Even if we manage to get out of our college education without completely annihilating our savings, our parents’ savings and our credit score, will we be capable of surviving the real world with growing climate change and without a sustainable supply of water?
We’d like to think so, but we have a lot of work to do.
Last week Governor Jerry Brown delivered his State of the State address, a helpful reminder to Californians that we’re in this together. Brown lauded California for accomplishments such as the passage of Proposition 30, the initiative to increase minimum wage the creation of “a million new jobs since 2010.”
So the sun is shining bright in California – but apparently it’s a little too bright, seeing as we’re in the middle of the worst drought in recorded history. Brown has officially declared a State of Emergency, meaning our first step as responsible citizens is to start conserving water in as many ways possible (hello, group showers!).
This is absolutely critical, as anything could happen to our environment and our already low water supply. Take West Virginia, for example: environmental activist and film inspiration Erin Brockovich is assisting with an investigation of a chemical spill in Elk River that affected 300,000 people’s access to safe tap water.
The crisis serves as a scary reminder that we must prepare for the worst. As the top agricultural producer in the country with a population of 38.04 million – 20 times larger than West Virigina’s – the effects of an equivalent spill in California could be massively destructive.
Clearly, improving the chances and longevity of our survival tops the state’s priority list right now. We can fuel sustainability by cutting down on personal car usage – Brown reported that each year, motorists use more than 14 billion gallons of gasoline to travel over 330 billion miles (the sun, he added, is only 93 million miles away). Since it doesn’t appear that we’ll be enduring any disastrous wet weather anytime soon, enjoy the beautiful weather when you can and walk to more destinations. And who knows, maybe the looming construction of the bullet train will alleviate gas usage, but it’s not the right time (or budget, for that matter) to prioritize that.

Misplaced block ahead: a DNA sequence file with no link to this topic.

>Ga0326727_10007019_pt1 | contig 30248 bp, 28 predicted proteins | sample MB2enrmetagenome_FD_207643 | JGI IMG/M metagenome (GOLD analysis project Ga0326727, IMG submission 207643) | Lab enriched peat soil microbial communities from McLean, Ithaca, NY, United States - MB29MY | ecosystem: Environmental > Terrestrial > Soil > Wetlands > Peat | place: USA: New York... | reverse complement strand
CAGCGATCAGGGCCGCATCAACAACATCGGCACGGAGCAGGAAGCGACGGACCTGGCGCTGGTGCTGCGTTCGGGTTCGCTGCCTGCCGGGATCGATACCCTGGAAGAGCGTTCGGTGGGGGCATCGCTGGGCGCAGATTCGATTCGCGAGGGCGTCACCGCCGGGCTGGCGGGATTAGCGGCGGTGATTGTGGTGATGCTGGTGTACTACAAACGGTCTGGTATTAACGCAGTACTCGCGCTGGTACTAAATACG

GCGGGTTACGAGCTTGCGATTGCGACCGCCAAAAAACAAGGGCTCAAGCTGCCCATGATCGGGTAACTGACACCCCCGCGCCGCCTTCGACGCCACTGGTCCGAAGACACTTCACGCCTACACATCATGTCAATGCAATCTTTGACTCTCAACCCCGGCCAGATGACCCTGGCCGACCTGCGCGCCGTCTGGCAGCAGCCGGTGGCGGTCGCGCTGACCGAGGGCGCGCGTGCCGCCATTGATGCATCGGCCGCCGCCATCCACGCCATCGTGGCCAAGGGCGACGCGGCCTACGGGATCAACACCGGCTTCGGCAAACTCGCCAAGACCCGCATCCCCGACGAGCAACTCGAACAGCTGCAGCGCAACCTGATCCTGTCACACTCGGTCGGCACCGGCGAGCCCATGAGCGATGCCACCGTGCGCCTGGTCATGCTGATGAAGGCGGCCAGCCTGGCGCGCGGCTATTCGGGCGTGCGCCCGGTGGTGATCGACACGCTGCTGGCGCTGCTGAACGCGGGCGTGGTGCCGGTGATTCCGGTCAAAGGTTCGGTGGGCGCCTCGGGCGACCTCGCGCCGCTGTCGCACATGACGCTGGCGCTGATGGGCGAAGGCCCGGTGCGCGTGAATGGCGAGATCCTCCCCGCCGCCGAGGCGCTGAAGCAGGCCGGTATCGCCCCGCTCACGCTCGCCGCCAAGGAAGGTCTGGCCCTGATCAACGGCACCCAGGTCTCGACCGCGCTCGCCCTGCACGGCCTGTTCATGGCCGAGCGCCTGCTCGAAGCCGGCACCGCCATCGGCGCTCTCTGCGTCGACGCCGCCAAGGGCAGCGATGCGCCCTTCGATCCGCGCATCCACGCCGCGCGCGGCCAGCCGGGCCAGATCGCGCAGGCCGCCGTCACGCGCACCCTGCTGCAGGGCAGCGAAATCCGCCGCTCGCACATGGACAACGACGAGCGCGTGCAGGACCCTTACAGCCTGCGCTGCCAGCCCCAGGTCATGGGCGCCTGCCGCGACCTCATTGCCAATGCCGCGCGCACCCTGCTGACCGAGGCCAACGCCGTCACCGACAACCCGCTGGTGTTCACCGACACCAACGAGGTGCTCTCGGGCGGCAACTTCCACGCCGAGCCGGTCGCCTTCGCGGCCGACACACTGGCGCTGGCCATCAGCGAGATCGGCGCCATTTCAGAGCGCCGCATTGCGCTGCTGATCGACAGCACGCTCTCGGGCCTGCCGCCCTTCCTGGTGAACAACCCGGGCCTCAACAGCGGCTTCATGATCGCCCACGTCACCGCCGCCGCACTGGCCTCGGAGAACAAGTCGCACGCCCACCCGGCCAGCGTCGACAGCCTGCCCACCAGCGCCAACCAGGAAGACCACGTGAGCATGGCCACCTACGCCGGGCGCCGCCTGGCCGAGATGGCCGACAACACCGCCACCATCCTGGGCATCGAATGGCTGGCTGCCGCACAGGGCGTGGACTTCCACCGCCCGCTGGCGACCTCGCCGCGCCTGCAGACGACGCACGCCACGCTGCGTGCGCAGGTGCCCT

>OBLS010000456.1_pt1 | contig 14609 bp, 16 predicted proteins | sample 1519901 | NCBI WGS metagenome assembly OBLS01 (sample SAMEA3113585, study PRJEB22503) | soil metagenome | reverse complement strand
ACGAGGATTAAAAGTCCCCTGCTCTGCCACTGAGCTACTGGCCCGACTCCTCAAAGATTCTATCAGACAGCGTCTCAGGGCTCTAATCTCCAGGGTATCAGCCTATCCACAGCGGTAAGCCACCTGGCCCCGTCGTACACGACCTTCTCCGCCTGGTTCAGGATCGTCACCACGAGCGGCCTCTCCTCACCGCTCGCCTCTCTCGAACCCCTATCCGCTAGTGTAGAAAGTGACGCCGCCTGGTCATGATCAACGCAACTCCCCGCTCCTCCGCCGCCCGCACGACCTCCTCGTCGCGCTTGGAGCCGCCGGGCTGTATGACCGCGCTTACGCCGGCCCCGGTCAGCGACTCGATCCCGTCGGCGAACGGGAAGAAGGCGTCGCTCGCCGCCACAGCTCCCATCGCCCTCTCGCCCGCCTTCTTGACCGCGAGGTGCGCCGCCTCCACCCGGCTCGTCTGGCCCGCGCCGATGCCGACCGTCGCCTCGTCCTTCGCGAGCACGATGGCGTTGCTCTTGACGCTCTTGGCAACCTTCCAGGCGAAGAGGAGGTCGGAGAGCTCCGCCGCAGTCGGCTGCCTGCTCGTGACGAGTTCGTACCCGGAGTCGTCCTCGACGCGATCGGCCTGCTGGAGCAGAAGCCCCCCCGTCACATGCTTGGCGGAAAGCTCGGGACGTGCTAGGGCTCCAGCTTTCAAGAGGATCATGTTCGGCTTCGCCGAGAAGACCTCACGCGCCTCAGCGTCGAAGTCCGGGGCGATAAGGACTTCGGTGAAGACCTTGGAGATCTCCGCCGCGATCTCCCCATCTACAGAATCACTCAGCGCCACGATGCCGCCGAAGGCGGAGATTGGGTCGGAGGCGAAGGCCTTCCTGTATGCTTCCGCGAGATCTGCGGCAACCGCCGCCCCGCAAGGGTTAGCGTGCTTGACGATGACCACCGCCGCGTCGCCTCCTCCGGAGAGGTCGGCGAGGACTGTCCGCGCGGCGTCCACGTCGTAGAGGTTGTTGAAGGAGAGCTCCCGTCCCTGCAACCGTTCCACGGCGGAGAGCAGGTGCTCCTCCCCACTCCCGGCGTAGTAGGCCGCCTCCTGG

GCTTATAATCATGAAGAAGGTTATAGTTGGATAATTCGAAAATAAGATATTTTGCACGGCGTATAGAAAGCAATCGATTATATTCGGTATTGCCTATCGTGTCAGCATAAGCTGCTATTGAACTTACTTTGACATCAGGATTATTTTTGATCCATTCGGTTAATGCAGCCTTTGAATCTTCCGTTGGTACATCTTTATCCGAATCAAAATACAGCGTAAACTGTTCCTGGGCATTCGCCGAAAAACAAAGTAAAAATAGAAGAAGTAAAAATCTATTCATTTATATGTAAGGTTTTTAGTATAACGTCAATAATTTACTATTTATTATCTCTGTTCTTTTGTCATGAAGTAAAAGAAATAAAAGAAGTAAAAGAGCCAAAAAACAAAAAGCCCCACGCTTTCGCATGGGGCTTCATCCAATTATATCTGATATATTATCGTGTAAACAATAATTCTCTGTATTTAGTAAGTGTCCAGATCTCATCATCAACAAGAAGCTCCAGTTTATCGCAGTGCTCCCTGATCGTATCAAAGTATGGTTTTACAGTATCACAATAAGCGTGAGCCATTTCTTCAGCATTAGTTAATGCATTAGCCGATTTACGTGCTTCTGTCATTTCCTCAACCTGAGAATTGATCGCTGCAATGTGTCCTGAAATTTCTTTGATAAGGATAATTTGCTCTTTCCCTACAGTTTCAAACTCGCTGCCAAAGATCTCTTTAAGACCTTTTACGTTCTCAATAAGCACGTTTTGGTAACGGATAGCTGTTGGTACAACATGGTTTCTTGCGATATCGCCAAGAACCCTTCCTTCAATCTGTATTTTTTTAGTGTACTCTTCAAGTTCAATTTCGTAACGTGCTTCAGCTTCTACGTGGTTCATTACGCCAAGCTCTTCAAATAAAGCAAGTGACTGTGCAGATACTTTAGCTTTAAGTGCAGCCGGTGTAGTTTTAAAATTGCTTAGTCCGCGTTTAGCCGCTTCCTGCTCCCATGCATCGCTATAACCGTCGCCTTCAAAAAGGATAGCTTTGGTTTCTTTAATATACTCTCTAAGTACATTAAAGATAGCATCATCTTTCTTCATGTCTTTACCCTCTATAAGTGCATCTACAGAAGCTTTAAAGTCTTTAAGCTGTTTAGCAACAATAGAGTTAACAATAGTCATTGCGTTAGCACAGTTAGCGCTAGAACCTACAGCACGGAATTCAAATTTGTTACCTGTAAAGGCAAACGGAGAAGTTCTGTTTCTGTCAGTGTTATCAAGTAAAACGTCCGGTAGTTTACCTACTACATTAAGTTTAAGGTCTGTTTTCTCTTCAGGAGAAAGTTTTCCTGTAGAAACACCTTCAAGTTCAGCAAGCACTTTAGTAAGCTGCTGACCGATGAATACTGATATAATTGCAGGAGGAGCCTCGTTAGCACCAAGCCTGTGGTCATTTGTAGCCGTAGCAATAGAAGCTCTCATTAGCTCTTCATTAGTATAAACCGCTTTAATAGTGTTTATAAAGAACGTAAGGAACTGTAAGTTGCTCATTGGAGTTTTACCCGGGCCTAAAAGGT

What we should prioritize is – are you really going to make us say it? – education. We think the governor feels the same way, since he plans to increase the budgets of both K-12 and higher education while promising to repay K-12 budget deferrals from previous years.
We are a little closer to finally revitalizing the nation’s conscious need for a worthwhile and effective public education system.
It’s no secret that our education system is significantly lagging compared to the rest of the world, specifically in math and science. A continuous reinvestment in all forms of education is key for sustainability in regard to our environment, our global competitive edge, our nation’s intelligence and, quite frankly, our sanity.
We’re glad the governor has made substantial progress in prioritizing education and the environment. Last week, borrowing from American philosopher George Santayana, Brown told California, “Those who cannot remember the past are condemned to repeat it.” Clearly, he remembers the past few years and is attempting to reverse the damage as realistically as possible.
So now, California, it’s now up to us to show our governor – and the rest of the country – that we can spend our resources wisely to develop the healthiest, most conscientious and most educated human population possible.
We finally have the chance to turn our state around; let’s take full advantage of it.